Lost in all the denouncing and investigating was the fact that Bush's speech itself, like Obama's today, was entirely unremarkable. "Block out the kids who think it's not cool to be smart," the president told students. "If someone goofs off today, are they cool? Are they still cool years from now, when they're stuck in a dead end job. Don't let peer pressure stand between you and your dreams."

Citizen Jane said...

The transcript of Bush I's 1991 speech can be found at: http://www.live5news.com/Global/story.asp?S=11086291

Readers who care can decide for themselves whether that president was encouraging children to work hard or pushing his own political agenda.

Anonymous said...

I thought both speeches were fine.

As far as Pres. Bush being in a classroom on 9/11, my observation is that visits to a single classroom do not seem to rattle partisan chains. Every president that I can recall has made such visits and they don't seem to generate controversy.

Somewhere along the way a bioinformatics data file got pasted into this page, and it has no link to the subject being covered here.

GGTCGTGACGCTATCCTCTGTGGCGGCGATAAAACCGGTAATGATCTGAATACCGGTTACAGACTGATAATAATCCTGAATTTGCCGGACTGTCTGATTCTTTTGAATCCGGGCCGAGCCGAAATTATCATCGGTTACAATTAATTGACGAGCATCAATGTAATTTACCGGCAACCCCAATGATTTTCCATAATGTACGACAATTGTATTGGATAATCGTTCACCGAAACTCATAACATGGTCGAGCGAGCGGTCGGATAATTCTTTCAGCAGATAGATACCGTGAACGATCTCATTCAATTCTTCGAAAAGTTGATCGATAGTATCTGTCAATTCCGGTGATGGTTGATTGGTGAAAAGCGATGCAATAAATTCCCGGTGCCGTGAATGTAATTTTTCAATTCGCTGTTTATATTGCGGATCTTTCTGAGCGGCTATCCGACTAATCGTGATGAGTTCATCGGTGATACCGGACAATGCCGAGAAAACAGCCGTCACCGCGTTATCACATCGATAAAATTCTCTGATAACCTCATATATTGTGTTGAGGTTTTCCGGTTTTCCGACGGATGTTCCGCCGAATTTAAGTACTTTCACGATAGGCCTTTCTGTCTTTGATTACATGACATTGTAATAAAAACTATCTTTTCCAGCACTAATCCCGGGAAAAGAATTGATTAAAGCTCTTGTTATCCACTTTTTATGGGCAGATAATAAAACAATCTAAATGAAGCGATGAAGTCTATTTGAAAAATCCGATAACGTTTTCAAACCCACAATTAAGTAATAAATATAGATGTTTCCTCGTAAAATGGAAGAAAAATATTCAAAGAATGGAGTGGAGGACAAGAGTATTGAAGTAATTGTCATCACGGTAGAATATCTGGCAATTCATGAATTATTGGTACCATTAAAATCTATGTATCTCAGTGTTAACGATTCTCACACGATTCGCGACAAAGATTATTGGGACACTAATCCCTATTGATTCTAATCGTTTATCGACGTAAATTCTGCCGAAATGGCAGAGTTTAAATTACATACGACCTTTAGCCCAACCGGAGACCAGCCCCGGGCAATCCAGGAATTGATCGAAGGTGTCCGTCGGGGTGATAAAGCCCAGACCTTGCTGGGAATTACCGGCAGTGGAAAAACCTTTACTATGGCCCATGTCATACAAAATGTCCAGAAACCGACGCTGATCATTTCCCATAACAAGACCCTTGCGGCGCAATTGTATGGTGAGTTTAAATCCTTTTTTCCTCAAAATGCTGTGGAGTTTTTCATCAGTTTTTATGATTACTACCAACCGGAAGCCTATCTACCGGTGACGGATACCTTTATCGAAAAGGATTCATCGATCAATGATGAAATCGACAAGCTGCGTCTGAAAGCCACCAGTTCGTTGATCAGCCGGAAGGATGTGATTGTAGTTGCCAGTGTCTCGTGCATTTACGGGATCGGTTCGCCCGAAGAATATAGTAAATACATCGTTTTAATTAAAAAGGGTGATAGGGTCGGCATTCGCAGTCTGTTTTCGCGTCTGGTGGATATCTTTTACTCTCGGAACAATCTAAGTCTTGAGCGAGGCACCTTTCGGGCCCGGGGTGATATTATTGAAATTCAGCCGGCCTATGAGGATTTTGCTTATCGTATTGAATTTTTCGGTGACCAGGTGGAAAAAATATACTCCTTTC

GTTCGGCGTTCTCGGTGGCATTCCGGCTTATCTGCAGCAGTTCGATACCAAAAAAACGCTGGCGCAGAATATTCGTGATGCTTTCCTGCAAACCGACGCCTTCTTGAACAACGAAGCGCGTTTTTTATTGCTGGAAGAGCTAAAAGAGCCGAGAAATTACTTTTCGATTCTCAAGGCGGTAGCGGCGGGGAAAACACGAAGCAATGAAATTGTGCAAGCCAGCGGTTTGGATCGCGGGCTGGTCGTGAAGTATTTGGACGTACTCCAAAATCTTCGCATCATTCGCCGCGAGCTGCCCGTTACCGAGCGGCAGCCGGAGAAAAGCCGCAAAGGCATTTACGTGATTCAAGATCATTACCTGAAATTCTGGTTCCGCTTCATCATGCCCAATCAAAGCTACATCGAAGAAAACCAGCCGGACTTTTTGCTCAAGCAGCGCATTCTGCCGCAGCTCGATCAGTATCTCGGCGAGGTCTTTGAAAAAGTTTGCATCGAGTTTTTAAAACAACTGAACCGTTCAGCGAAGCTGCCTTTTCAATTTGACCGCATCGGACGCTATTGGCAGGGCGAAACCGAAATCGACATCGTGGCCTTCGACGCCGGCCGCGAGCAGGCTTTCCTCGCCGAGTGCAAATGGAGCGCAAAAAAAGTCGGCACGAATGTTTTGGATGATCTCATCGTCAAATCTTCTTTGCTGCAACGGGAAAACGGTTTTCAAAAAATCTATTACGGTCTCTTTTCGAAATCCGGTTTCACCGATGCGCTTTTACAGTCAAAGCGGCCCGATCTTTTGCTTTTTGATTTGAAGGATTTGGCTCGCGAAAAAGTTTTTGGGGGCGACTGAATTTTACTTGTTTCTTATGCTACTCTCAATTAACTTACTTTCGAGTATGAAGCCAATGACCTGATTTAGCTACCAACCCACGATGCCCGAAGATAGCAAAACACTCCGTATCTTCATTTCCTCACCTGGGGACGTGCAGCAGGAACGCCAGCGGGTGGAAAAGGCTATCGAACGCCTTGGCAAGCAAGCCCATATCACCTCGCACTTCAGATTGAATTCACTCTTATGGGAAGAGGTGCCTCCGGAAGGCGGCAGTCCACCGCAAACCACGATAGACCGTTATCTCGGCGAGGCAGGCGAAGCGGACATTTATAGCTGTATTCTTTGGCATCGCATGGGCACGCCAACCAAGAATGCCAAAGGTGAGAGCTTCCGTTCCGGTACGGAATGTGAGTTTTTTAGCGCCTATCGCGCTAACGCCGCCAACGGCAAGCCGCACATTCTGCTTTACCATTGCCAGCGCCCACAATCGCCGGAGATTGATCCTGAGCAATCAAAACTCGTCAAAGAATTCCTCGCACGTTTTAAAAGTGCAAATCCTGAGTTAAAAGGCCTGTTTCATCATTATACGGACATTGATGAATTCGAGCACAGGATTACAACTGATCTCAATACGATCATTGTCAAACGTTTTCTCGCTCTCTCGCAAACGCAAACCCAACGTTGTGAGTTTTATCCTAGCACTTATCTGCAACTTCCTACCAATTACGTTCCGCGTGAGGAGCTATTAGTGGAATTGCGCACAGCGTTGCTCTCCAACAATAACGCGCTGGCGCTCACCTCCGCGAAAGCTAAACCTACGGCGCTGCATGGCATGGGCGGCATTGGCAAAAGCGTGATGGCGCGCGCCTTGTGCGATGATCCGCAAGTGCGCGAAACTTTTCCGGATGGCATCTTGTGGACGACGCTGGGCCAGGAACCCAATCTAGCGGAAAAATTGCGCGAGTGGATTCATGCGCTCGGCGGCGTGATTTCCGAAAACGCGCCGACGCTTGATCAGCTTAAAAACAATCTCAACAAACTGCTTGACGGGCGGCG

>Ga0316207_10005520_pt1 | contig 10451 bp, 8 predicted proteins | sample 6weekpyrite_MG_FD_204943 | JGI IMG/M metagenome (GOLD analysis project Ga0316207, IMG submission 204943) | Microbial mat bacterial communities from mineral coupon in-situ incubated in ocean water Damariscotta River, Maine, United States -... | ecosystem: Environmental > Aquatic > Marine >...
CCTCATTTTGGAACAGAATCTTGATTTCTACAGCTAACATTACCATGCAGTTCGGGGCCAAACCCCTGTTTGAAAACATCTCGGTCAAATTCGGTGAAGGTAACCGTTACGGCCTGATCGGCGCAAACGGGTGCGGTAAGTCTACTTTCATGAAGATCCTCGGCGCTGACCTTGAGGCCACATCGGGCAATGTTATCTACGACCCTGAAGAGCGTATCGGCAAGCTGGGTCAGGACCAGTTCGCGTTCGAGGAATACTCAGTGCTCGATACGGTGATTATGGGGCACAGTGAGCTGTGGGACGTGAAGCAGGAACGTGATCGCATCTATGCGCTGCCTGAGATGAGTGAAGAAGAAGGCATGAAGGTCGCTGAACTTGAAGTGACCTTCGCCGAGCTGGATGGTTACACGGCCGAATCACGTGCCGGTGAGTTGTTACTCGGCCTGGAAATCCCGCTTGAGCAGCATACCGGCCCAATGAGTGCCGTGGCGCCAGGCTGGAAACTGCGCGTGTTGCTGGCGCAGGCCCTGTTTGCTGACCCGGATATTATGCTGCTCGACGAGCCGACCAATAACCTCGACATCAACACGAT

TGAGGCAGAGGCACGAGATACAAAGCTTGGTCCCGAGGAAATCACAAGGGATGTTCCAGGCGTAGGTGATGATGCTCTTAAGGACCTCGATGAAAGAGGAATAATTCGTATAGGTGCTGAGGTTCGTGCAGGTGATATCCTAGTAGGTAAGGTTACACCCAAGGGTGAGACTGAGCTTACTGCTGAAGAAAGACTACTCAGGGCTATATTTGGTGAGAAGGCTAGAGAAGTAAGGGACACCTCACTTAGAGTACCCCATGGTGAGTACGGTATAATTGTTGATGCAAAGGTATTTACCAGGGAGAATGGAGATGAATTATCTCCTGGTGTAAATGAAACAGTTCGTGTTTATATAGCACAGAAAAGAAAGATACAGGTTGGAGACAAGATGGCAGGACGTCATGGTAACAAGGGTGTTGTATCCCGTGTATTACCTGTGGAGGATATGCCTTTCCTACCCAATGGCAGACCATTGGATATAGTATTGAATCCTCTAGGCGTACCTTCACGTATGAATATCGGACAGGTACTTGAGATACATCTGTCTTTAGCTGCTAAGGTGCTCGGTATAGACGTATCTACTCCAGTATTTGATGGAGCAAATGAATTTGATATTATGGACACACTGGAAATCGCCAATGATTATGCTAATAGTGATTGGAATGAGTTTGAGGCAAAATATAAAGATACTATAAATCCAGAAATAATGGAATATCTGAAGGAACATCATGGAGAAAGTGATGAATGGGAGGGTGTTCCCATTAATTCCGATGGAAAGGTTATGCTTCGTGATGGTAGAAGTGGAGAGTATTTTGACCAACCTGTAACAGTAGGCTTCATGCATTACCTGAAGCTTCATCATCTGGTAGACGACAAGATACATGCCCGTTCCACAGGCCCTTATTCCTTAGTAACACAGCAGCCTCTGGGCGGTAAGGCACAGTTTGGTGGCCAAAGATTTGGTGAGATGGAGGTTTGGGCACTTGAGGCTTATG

Anonymous said...

Fairly certain the Democrats overreacted improperly to Bush I, and in turn the Republicans overreacted along thier own partisan lines this time around. In the end, the children in all liklihood will not remember a single thing he said.

Personally, I don't see the point of a president giving a speech to children in this manner. Seems like a waste of classroom time and taxpayer funds - but then again... I tend to think most thing done in DC is a waste of time and taxpayer funds.

knwick84 said...

Glad to see you back, Jane!

I, too, have been quite amused at some of the comments about this. As far as I can tell, masquerading the Fox News channel as actual "news" does more harm than anything our President could do.

Note: Does anyone else think it strange that more people are upset at Obama's so-called socialism than Bush's fascism?

Sue said...

How sad that our society has reached a point where when the highest elected official in the nation tries to encourage students to work hard and stay in school the message is overshadowed by the political implications being read into the event. And how even more unfortunate that many students are deprived of the opportunity to hear the President of the United States tell them how important schooling is. That's a message that all students need to hear -- from everyone!